The first time I ever had tapas was at a little bar in downtown Chicago while I was still an undergraduate. The allure was immediate and powerful... little plates of terrific food at a reasonable price where communal sharing was encouraged. Perfection. The fascination continued through the years, but the "restaurant" context adaptation in the U.S. never felt quite right. From what I'd seen, read and heard, I suspected the "real" experience would be something different... something more spontaneous, more boisterous, and even more delicious.
And here I find myself in Spain, finding those very things to be true, my first true tapas experience being more than I hoped for.
The preceding 48 hours were rough... I was only able to sleep about 3 hours during that time. We landed early in Barcelona early in the morning and commenced our exploration of the city fueled only by excitement and anticipation. As my energy began to take a precipitous decline, we walked in to El Xampanyet, a popular bar we spotted after our visit to the Picasso museum.
Following the crowds is always a good idea when it comes to food, and this was no exception. The bar was elbow-to-elbow crowded... people gathered at the bar and around small tables in pairs, groups, and alone, all focused on boisterous conversations accented by sips of beer and bites of different tapas. Somehow, we squeezed ourselves into a prime location at the bar, ordered two beers, and proceeded to point at whatever looked appetizing. Except it all looked delicious.
Roasted red peppers stuffed with marinated tuna, served with an olive on bread: Simple and spectacular. Supremely sweet peppers with the most delicious olive-oil cured tuna.
Shavings of pata negra: Unbelievable pork flavor, its decadence obvious even before it touches your lips. The pinnacle of cured meat deliciousness. We will become well acquainted many times on this trip, my new friend.
Olive oil cured sardines: Spiked with a hit of spicy vinegar, the sardines were pristine and sweet, beautifully showcasing nothing more than their pure flavor.
Raw bacalao with olive tapenade: Sweet and salty in harmony, the intrinsic sweetness of the cod paired with the briny, but fruity emulsion of olive oil and pulverized olives.
Plate of canned seafood: Wait, what? Canned seafood at the coastal city of Barcelona? Don't worry, this was nothing like canned seafood in the U.S. In Spain, there is a long tradition of canning the very best seafood at the height of freshness... somehow, their canning methods result in an incredible product, giving the seafood a delicately fleshy texture while amplifying its sweet flavor with just a whiff of the ocean dancing on your palate. It seriously makes no sense, but our plate of oysters, mussels, clams, berberechos, and calamari was absolutely fantastic.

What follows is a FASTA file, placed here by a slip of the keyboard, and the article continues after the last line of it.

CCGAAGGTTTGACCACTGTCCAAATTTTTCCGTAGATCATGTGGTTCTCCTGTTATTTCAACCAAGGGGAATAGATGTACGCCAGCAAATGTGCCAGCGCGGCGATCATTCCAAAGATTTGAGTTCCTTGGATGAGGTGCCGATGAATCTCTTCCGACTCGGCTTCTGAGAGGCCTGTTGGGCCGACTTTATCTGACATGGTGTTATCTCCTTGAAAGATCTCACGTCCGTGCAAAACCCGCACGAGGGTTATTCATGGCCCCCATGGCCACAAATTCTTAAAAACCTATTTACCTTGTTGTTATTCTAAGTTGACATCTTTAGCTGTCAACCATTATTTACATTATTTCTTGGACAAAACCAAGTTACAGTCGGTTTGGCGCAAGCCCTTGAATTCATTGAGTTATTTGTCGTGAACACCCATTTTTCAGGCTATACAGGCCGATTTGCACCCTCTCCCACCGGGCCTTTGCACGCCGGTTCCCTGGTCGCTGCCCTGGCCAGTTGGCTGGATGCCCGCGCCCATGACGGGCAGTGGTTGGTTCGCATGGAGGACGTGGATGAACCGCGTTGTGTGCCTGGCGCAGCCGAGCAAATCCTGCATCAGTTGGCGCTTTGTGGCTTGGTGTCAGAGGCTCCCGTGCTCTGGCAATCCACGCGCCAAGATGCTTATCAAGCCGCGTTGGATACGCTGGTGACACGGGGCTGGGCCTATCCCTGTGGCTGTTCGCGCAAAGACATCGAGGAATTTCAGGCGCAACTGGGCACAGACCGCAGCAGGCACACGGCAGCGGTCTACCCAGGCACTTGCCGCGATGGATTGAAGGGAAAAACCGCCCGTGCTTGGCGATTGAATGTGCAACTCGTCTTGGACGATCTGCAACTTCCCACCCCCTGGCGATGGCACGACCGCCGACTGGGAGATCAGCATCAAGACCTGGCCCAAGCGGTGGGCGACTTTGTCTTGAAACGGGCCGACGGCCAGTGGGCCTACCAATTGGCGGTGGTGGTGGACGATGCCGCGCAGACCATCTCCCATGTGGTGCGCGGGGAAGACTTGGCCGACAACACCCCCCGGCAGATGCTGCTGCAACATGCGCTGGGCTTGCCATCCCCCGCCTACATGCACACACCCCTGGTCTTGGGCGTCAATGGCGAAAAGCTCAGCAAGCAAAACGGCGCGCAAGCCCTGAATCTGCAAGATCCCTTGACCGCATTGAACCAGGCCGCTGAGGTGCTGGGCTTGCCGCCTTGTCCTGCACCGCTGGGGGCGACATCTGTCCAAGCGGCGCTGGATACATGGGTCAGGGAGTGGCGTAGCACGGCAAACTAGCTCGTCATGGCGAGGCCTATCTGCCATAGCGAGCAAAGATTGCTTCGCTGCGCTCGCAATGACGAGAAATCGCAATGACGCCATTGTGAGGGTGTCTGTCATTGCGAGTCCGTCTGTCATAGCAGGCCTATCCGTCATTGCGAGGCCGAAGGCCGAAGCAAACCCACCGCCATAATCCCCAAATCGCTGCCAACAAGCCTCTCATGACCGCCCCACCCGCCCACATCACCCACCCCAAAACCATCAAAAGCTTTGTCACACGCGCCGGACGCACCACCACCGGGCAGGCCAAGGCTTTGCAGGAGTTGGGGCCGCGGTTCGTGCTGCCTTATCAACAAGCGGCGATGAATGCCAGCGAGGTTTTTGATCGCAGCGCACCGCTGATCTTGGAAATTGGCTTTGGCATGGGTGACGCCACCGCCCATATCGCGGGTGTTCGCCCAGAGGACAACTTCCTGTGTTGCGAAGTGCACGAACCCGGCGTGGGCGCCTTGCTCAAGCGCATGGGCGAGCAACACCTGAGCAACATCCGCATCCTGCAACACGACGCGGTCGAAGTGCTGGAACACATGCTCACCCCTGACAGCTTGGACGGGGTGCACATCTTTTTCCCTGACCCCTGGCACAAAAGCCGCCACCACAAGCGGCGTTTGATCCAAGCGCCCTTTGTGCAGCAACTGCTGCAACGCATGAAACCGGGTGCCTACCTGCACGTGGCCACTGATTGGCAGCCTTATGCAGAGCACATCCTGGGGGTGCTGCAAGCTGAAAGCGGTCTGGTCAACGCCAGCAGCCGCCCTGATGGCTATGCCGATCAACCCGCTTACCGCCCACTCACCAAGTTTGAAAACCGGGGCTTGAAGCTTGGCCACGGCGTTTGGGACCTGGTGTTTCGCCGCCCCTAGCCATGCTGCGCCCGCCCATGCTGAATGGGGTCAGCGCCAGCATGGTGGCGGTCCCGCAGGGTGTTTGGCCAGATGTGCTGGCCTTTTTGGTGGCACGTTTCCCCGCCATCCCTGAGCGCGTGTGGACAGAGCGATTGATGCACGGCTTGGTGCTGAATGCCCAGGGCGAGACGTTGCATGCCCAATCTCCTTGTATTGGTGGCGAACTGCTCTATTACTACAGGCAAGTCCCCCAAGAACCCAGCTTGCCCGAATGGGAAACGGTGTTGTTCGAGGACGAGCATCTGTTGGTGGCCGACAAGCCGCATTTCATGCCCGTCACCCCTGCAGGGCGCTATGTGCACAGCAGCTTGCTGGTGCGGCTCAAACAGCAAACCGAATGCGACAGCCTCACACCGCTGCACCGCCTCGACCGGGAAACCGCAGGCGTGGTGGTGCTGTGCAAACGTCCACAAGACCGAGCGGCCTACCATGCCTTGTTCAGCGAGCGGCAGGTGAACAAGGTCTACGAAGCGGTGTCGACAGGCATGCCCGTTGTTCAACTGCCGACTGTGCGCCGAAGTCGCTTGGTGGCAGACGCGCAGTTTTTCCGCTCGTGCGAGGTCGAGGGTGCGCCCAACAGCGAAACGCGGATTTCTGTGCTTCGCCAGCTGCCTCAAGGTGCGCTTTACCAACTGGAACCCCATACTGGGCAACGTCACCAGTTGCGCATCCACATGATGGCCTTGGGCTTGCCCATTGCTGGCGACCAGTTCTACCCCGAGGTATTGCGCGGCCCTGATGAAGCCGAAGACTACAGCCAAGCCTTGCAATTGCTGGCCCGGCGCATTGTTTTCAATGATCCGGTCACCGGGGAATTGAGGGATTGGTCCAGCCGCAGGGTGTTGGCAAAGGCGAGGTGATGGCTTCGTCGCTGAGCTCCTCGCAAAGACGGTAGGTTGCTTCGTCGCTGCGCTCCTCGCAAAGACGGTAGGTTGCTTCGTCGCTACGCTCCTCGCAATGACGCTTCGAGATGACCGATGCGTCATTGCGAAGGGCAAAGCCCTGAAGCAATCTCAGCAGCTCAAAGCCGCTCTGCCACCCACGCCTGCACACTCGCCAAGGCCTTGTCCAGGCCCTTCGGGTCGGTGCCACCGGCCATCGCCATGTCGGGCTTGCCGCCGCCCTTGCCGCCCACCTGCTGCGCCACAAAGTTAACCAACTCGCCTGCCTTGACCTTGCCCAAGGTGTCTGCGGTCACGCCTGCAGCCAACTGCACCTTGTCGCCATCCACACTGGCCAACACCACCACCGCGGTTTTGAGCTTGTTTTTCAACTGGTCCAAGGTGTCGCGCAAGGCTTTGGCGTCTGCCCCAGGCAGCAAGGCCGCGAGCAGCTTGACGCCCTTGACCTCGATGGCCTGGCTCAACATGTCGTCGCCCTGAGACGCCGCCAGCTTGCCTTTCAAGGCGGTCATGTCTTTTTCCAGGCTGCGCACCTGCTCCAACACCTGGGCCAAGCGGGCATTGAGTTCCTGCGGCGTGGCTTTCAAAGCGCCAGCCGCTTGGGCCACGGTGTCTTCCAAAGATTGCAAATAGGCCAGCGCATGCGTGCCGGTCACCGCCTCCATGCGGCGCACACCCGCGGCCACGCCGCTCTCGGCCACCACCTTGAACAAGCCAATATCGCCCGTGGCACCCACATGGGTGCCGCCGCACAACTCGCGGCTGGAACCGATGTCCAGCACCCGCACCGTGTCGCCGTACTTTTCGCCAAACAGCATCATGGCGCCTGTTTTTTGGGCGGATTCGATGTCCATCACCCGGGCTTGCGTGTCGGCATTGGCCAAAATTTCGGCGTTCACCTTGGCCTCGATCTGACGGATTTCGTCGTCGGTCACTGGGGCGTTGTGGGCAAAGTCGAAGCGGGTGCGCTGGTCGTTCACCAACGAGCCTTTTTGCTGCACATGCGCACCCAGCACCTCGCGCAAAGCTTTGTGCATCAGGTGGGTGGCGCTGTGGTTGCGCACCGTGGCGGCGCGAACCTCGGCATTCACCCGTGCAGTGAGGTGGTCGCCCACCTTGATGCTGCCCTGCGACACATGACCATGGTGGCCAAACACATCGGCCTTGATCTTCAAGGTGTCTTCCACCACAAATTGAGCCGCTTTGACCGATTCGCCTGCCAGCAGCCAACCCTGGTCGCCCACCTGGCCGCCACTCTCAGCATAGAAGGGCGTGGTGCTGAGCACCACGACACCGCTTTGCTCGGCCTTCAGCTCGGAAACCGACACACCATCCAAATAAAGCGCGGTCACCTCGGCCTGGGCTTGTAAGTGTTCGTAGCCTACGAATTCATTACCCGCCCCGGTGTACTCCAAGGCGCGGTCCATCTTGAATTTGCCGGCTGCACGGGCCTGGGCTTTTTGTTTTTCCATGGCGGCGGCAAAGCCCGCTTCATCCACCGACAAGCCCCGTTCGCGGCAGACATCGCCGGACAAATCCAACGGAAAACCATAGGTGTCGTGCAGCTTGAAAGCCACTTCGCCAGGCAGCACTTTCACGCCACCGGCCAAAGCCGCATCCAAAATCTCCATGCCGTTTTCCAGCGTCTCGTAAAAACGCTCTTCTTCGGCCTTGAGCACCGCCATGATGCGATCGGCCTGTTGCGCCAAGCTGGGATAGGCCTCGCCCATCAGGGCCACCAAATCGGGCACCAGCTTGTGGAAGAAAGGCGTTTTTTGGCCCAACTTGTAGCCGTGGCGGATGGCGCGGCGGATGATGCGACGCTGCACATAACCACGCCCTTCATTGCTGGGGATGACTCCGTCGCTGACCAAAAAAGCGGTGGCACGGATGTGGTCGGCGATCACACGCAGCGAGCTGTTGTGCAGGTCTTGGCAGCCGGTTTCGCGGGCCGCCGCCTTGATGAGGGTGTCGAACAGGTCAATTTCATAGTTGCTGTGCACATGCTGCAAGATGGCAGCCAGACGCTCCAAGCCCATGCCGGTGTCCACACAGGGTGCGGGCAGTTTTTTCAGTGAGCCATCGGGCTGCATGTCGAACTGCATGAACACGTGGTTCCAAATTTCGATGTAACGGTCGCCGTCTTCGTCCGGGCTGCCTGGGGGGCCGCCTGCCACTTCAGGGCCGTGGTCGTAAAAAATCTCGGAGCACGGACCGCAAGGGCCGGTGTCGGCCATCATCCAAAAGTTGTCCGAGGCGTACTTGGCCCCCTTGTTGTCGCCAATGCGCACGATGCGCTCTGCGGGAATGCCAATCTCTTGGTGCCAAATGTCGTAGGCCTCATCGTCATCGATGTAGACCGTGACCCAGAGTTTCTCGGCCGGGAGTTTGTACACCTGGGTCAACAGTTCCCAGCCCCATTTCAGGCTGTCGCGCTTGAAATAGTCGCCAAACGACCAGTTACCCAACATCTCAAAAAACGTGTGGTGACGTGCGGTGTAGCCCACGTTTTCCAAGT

Honestly, I was waiting for Madrid to launch into a full scale tapas crawl, but this was a great start. Hanging out in a shaded courtyard after lunch, I had a deep sense that this journey through Spain is going to be very special.
But before any more adventures in Spain, we were off to the airport to meet up with our good friends Shane and Kelly in Porto, Portugal. Flights from Barcelona to Porto were less than $50 on RyanAir, so we planned a 2 1/2 day excursion out there to sample a good amount of port--obviously--get a bit of the Portuguese scene, and hopefully see some of the vineyards in the Duoro Valley. We met up at the hotel at 9:30 pm, and after a long day of travel, I was in the mood for something simple. On the recommendation of our hotel staff, we headed up the street to a small, modest restaurant (whose name escapes me at the moment) lit by harsh fluorescent light bulbs but full of local families happily sharing massive plates of food. In other words, it was perfect for this evening. We grabbed the last open table, ordered a bottle of dangerously easy-drinking vinho verde, and had a small feast:
Arroz de Polvo: An absolutely terrific dish. The stewed octopus was so unbelievably tender, you could easily cut it through it with just a fork. The rice was infused with the flavor of the octopus, whose juices permeated the dish, imbuing a faint purple hue. We all kept coming back to this dish.
Cozido a Portugeza: We wanted to try something regional and traditional... and this dish fit that calling. This was a traditional Portuguese stew made with cabbage, carrots, potatoes, pork belly, pig ear, blood sausage and a single pig trotter, all served on white rice. Super simple and considered a "peasant" dish (though I find that term problematic), the stew relies on inexpensive cuts of meat and offal to impart richness and flavor. I have to hand it to Shane... the guy will try anything I ask him to. Want to share the trotter and all its gelatinous glory with me, buddy? Why yes, I will...
Grilled fresh calamari: Simply prepared, with the flavor of the calamari taking center stage. In contrast to the remarkable octopus, the meat was a bit tough on the grilled calamari. Not a bad dish, but not a particularly memorable one either.
Fried bacalhau: Served with fried potato chips and a quick sauce of sauteed onions with a dash of vinegar, this was like Portugal's answer to fish and chips. Familiar and comforting.
Some great eating in the first day... and looking forward to what Porto has to offer tomorrow!